Doug Williamson used his SpaceX Starlink satellite system to reconnect emergency teams to internet
When a devastating tornado hit Uxbridge, Ont., residents went out and helped, first responders were inundated with calls for help and the township's emergency operations centre swung into action.
But there was a snag.
The emergency management team was struggling because of the feeble internet and cell service at the Uxbridge fire hall where they were set up, Kristi Honey, Uxbridge's chief administrative officer and head of the emergency operations centre, told CBC News.
"We were paralyzed," said Honey.
"We literally had to send people in cars to mission control to discuss key operations."
Using people to physically relay messages normally sent by phone or text is a common contingency when all else fails in disaster communications. That was true in Uxbridge, a town 77 kilometres northeast of Toronto, when the funnel cloud struck on May 21. It left a trail of destruction four kilometres long, flattening trees and power lines and tearing the roofs off buildings. It also knocked out backup options for telecommunications by severing some of the local connections to cell towers.
"The problem is that all of our redundancies failed," Uxbridge Mayor Dave Barton explained.
Barton knew Doug Williamson, who runs his own IT services company, WillX, in Uxbridge. So he sent a text asking if "he knew anyone at Rogers" to help stabilize their connection.
Williamson says he wasn't confident the area's internet service providers, Rogers and Bell, would be able to establish a stable connection any time soon.
So he had another option in mind; he recently set up his own residential connection to Starlink, a service provided by SpaceX, the company founded by billionaire Elon Musk. The system uses low Earth-orbiting satellites to connect customers to the internet. He took his round, knee-high dish to the fire hall and set it up in the parking lot with a clear view of the sky.
Williamson ran a cable through a window to power up the internet and VOIP cell for an operations centre that had about 10 to 15 people using it at the same time.
Within 30 minutes, he says, it was all up and running.
"Everybody's got to do what they need to do," Williamson told CBC News. "Uxbridge is a pretty small town. This is where people need to come together and just do whatever they can possibly do to help their neighbours."
Honey says Durham Regional Police officers also came by to use the fire hall connection and the speed and stability of the connection didn't waver.
"It was a huge sense of relief," she said.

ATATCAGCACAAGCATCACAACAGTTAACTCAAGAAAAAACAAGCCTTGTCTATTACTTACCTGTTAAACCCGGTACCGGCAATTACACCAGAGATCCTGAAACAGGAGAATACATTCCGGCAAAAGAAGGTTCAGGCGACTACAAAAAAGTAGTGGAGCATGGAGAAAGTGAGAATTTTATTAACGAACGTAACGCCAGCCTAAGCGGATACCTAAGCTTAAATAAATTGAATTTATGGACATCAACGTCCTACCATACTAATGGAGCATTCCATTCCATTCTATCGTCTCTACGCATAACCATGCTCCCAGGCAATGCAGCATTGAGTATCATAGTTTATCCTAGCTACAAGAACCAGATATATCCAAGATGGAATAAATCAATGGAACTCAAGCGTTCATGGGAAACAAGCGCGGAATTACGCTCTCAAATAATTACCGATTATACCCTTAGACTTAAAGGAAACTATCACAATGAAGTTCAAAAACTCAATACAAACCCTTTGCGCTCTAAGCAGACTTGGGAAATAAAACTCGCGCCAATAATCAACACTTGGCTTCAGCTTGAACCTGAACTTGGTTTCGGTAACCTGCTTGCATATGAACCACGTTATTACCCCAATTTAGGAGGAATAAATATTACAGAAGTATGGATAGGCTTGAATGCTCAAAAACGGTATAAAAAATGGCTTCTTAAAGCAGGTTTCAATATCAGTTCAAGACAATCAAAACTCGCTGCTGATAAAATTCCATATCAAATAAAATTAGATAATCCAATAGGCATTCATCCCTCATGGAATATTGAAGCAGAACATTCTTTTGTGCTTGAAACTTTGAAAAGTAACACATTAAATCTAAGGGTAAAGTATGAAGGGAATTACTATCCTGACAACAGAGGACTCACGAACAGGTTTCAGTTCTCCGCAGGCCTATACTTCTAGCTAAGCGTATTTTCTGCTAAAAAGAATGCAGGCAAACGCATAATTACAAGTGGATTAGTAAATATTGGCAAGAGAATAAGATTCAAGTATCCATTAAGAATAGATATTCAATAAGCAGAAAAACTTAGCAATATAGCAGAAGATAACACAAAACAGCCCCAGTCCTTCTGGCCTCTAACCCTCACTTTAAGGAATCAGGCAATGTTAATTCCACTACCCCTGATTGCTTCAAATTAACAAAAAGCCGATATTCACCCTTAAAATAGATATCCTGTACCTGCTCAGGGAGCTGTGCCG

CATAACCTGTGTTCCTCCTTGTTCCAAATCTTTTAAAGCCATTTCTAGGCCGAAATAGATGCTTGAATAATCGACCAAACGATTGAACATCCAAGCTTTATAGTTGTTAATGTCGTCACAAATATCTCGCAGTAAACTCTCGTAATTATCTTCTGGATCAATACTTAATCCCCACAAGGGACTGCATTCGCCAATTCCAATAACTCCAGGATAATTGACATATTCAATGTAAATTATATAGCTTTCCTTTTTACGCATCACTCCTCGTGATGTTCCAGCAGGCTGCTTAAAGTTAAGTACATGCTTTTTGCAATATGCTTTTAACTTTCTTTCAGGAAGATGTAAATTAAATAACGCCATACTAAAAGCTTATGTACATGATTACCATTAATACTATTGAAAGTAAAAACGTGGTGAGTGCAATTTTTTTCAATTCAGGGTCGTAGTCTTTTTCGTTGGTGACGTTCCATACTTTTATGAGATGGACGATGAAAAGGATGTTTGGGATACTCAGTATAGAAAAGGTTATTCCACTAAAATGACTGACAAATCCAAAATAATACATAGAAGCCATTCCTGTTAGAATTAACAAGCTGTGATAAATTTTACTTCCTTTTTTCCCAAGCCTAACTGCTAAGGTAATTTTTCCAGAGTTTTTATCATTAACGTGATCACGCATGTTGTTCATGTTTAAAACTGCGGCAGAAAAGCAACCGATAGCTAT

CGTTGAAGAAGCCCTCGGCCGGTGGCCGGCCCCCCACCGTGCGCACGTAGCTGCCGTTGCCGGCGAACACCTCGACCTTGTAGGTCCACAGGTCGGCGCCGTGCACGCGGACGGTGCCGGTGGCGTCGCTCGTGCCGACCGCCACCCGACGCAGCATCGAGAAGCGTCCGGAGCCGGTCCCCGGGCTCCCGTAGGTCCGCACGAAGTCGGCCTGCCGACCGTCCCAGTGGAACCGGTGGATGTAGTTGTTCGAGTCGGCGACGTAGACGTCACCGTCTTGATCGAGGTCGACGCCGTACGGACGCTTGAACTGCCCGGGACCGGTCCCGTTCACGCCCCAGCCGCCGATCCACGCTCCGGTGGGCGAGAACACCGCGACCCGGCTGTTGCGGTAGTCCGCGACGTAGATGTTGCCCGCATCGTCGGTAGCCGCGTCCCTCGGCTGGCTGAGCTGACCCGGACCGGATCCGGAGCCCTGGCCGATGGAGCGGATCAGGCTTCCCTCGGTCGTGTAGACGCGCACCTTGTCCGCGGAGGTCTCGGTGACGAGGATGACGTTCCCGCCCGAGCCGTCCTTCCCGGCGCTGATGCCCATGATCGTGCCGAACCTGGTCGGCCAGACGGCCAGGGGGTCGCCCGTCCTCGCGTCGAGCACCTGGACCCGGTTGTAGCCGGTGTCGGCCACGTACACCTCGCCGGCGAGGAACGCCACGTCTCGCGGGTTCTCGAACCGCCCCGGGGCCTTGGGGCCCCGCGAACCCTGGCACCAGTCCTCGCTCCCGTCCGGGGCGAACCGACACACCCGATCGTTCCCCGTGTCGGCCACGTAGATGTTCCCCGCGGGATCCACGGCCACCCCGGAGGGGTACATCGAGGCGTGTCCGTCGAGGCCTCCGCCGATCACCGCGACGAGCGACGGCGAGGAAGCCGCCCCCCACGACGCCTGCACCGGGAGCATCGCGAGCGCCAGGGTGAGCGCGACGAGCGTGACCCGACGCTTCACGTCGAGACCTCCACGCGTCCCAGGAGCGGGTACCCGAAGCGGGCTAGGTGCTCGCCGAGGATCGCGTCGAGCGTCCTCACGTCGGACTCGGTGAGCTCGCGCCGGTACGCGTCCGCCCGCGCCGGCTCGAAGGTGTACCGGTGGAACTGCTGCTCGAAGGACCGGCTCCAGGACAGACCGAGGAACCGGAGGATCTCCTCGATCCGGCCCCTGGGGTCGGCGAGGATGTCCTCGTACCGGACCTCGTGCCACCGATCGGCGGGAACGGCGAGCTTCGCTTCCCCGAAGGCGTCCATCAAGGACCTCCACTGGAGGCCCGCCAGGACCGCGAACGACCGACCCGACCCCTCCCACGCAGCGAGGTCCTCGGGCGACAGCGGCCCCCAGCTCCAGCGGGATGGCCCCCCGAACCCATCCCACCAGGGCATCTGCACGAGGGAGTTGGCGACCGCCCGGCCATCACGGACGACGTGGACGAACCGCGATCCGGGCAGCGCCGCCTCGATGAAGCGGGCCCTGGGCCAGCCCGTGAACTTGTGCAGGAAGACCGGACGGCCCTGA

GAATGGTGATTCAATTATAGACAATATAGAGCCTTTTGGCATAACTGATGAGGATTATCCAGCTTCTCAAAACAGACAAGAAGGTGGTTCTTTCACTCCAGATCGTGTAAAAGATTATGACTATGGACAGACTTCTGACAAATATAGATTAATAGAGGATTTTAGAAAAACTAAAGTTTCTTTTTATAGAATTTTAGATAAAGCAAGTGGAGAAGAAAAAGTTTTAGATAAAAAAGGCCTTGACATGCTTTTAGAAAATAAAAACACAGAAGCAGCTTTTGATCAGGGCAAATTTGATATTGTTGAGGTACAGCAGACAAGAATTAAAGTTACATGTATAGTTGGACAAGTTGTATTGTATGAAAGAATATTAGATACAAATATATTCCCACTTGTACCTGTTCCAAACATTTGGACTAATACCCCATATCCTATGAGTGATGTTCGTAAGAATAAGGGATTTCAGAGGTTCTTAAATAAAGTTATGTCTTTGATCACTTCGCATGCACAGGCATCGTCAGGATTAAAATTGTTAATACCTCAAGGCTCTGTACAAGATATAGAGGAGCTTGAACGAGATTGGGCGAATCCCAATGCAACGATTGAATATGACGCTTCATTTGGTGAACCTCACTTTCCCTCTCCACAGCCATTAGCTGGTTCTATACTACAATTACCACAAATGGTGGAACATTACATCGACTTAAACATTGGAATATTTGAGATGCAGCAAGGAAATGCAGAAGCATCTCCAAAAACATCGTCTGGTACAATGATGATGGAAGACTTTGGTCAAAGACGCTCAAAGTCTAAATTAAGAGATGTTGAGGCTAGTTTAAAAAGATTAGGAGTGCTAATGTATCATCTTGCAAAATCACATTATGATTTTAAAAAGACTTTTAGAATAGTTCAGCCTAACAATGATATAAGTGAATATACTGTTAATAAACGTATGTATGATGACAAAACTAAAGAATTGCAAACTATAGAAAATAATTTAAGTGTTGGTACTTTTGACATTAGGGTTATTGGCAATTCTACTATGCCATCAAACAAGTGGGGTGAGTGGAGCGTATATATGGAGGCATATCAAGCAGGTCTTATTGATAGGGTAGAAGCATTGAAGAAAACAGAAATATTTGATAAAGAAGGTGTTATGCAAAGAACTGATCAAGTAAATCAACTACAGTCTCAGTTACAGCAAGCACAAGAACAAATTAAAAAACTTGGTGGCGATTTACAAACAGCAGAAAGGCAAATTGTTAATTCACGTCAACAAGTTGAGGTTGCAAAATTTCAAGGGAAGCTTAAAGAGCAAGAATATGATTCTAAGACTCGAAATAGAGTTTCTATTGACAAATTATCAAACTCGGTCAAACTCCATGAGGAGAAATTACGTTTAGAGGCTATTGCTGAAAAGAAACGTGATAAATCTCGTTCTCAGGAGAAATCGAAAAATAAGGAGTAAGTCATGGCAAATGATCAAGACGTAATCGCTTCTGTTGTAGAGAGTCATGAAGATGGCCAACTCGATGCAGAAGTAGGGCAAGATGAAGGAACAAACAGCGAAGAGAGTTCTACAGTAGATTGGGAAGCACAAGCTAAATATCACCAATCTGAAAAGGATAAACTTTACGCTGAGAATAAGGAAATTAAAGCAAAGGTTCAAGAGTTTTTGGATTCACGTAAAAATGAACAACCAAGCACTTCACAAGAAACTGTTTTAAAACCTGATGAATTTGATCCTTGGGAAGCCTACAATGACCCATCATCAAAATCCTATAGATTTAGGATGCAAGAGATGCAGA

"It brought all of our systems back online," she said, allowing for constant emails and calls to the province, to outside agencies and to police.
"To know that he gave up his own Internet … just to set us up with a secure Internet at the fire hall, it speaks to the culture of the township of Uxbridge, neighbours helping neighbours, everybody stepping up."
SpaceX says it aims to bring high-speed broadband Internet to remote and rural locations across the globe with its Starlink project. It's also received attention for its disaster emergency applications. Starlink's been used toboost internet access in Ukraine after the Russian invasion and arm first responders following natural disasters inWashington,Kentucky and beyond.
"No question, we will be purchasing a Starlink system for emergencies like this. We need absolutely redundant communications," said Barton. Williamson told CBC News the system cost him $811 to set up and its monthly price tag is $160.
"I'll be telling my fellow mayors that this is something that's really important."
Experts advise caution
The company is now rolling out a portable version of Starlink's disaster emergency application.
But while emergency management and telecommunications experts agree there is potential for Starlink to become a powerful tool, especially for small towns in Ontario with relatively flat terrain, some advise caution.
Starlink's "relatively" low cost, easy setup and its satellites being in a far lower orbit than traditional satellite internet providers, makes it an attractive option, says Peter Anderson, director of the Telematics Research Lab at Simon Fraser University.
But he warns the company is in its infancy, rolling out in Canada only last year, so its reliability and capacity needs to first withstand the test of time.
Jack Rozdilsky, an associate professor of disaster and emergency management at Toronto's York University, advises a "thorough cost-benefit analysis" before purchasing a Starlink town kit. He says it's important to keep in mind that it's built by a private entity with its own "idiosyncrasies."
Rozdilsky points to instances where Musk's promises never came to fruition, such as a rescue operation in Thailand where he offered help to a team trying to get 12 young Thai soccer players out of a partially flooded cave.
That did not "necessarily work out as intended," he said.
"We have to look at the company's entire track record when we consider whether we want to make arrangements with companies for infrastructure that could become critical to disaster response."
Rozdilsky suggests the Uxbridge tornado case offers an important case study in Ontario.
The federal and provincial governments have invested over $1 billion in low Earth orbit technology through a Canadian company, Telesat, saying the technology can provide much better performance than traditional satellite constellations and ground-based networks in emergency situations. But that service is still years away from being available.
For Barton, it comes down to one thing.
"We accept help from those who can help us. It doesn't matter if it's one of our neighbours with a chainsaw or Elon Musk."
Credit belongs to : www.cbc.ca